Edward Taylor and William Cullen Bryant
- Pages: 4
- Word count: 878
- Category: Poems
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Though separated by nearly two-centuries of time and a continent of distance (and culture), the poetry of Edward Taylor and William Cullen Bryant offers similarities in theme and imagery. Both poets relied upon the apprehension of Nature as a keystone to their poetic vision and each poet sought to describe the Divine “signature” or presence he read into the phenomena of Nature. As Bryant wrote in his most famous poem “Thanatopsis:”
To him who in love of Nature holds
Communion with her visible forms, she speaks
A various language; for his gayer hours
She has a voice of gladness, and a smile
And eloquence of beauty, and she glides
Into his darker musings, with a mild
And healing sympathy[…}
For Edward Taylor, the “darker musings” of nature posited a predominant consideration in all of his “meditations” due to the profound impact of his Puritan heritage, philosophical convictions, and religious beliefs, all of which instructed Taylor that earthly things, including Nature, within which was contained sin and evil. Other Puritan poets, such as Michael Wigglesworth in his “The Day of Doom” embraced the idea of the earth as an evil domain and its destruction by God a certainty.
Taylor, partaking of a Nature’s “eloquence of beauty,” attained a far more complex and ambiguous vision of natural phenomena, and sought within Nature a “code” of sorts which revealed its Maker’s design and intentions. In his poem “Upon a Spider Catching a Fly,” for example, Nature is portrayed as being morally instructive and Taylor implies form the poem’s opening lines that Nature requires an imaginative, curious mind to penetrate. There is no admission of preconceived dogma; there is a natural event, and there is the observer’s longing to penetrate the meaning of the event: “Thou sorrow, venom elf./ Is this thy play,/ To spin a web out of thyself/To catch a fly?/ For why?” (Taylor 1-5)
In the spider’s web, Taylor perceives a Divine lesson about the nature of evil and temptation: “This fray seems thus to us:/ Hell’s spider gets/ His entrails spun to whipcords thus,/ And wove to nets/ And sets,/ To tangle Adam’s race’/ In’s stratagems” (Taylor 31-37). But Nature also reveals God’s Salvation and the redemption of the observer: “We’ll Nightingale sing like,/ When perched on high/ In glory’s cage, Thy glory, bright/ And thankfully/ For joy.”
For Taylor, Nature held not only the riddle and temptation of evil, but the demonstration and evidence of redemption. Thus, his perception of Nature is broader and less dogmatically preconceived than that of his contemporaries. In his nature-imagery, as exemplified by ‘Upon a Spider Catching a Fly” Taylor admits a tacit permission for the individual to inquire into the mysteries and lessons of Nature, to probe their curiosities, and that the Divine can be discovered through the natural world.
William Cullen Bryant’s embrace of Nature is no less spiritually motivated, but far less constricted by a sense of foreboding doom and inherent evil in the natural world. Like Taylor, Bryant observes and instructive, revealed wisdom in Nature: “Go forth, under the open sky, and list/ To Nature’s teachings, while from all around— / Earth and her waters, and depths of air— / Comes a still voice.” (13-16). For Bryant, the presence of death subsumes the identification of Nature with evil, per se; in fact, death is, itself, presented as a stitched part of the fabric of nature, not to be separated from the poem’s more overtly luminous or pleasing images and lines:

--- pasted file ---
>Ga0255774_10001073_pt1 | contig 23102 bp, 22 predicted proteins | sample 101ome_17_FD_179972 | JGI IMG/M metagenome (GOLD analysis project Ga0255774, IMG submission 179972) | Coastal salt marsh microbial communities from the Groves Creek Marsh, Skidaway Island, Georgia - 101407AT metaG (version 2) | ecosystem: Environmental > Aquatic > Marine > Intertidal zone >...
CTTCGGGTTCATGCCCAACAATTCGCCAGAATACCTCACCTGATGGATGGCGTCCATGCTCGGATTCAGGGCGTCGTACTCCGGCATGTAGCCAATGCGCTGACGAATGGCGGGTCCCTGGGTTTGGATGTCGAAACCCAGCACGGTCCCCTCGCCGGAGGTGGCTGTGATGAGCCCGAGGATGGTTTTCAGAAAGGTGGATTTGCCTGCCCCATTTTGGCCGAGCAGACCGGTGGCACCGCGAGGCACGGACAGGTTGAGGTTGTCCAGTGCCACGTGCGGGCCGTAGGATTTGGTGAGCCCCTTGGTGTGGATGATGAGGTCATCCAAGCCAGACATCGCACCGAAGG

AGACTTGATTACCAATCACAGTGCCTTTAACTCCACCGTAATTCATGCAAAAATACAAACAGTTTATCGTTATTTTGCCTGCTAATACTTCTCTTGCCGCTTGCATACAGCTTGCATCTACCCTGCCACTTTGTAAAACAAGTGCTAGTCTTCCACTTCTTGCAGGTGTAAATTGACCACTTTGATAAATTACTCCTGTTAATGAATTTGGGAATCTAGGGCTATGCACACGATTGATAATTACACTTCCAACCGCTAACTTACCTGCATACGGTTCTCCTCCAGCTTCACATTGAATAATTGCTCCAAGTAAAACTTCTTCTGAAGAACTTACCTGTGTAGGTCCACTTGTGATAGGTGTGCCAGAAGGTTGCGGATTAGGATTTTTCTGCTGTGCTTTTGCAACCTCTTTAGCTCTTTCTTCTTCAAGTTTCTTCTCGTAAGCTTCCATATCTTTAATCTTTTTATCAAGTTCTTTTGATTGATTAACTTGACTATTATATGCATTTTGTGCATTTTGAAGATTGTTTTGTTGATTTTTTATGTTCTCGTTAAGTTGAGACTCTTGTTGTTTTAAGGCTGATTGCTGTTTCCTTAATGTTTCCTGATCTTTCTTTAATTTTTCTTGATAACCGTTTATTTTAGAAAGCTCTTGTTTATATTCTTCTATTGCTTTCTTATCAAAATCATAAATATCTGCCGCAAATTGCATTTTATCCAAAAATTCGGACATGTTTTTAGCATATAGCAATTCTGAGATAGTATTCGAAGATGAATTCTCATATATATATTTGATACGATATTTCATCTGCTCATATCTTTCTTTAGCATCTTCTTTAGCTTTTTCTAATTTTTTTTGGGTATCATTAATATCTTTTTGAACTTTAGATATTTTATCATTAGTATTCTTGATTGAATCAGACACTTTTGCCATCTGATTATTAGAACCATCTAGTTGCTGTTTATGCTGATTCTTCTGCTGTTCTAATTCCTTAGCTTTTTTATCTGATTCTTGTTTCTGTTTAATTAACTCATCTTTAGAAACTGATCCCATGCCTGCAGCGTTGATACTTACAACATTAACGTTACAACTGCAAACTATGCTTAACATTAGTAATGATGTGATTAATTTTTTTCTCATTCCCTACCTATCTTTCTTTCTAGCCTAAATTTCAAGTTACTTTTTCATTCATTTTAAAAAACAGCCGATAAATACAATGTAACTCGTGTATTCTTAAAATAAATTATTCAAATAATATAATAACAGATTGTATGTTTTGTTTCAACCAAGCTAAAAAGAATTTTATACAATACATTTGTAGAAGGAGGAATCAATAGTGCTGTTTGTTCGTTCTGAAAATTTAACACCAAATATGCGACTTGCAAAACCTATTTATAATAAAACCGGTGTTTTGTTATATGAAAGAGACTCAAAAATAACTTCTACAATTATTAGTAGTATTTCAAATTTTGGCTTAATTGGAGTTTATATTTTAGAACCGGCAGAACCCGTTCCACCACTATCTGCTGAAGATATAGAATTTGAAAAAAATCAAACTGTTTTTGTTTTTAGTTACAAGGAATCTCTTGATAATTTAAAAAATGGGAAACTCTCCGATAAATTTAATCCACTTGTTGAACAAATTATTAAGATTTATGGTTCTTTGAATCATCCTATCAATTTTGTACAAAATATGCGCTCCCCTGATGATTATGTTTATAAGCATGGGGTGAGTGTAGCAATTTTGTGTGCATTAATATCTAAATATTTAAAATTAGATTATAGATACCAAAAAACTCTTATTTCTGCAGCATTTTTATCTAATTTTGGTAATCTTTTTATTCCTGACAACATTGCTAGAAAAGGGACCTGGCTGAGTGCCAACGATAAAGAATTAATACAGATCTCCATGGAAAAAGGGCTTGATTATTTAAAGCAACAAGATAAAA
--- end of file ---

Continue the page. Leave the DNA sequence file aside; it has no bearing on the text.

Thou go not, like the quarry-slave at night,
Scourged to his dungeon, but, sustained and soothed
By an unfaltering trust, approach thy grave,
Like one who wraps the drapery of his couch
About him and lies down to pleasant dreams.
Where Taylor perceived Nature as revealing of God’s design and moral law, Bryant views Nature more in a living, complex, mysterious relationship with the eternal, and the observer (poet) a part of that endless processional, where the beauty and bounties of Nature assuage fears of sin, death, or evil, and there is an absence of overt moral, religious, or dogmatic thrust in Bryant’s lush celebration of bucolic bounty.
For both poets, Nature expressed the unchanging (although always finally mysterious) purposes of lessons of its Creator. Bryant’s meditation on the waterfowl contemplates both the lapsing of poetic vision and acuity and also personal mortality; however, an essentially affirmative conclusion rings through the poem’s final soaring image: “He who, from zone to zone,/ Guides through the boundless sky thy certain flight,/ In the long way that i must tread alone,/ Will lead my steps aright.” (28-32)
Taylor, meditating upon a wasp, delivers an anthropomorphic vision of moral instruction: “Within this little downy wasp/ In whose small corporation we/ A school and schoolmaster see” (32-34). A fitting metaphor which instructs quite faithfully the degrees to which and manner through by each of these poets, though separated by time, space, and culture, similarly embraced Nature as a revelation of Divine wisdom.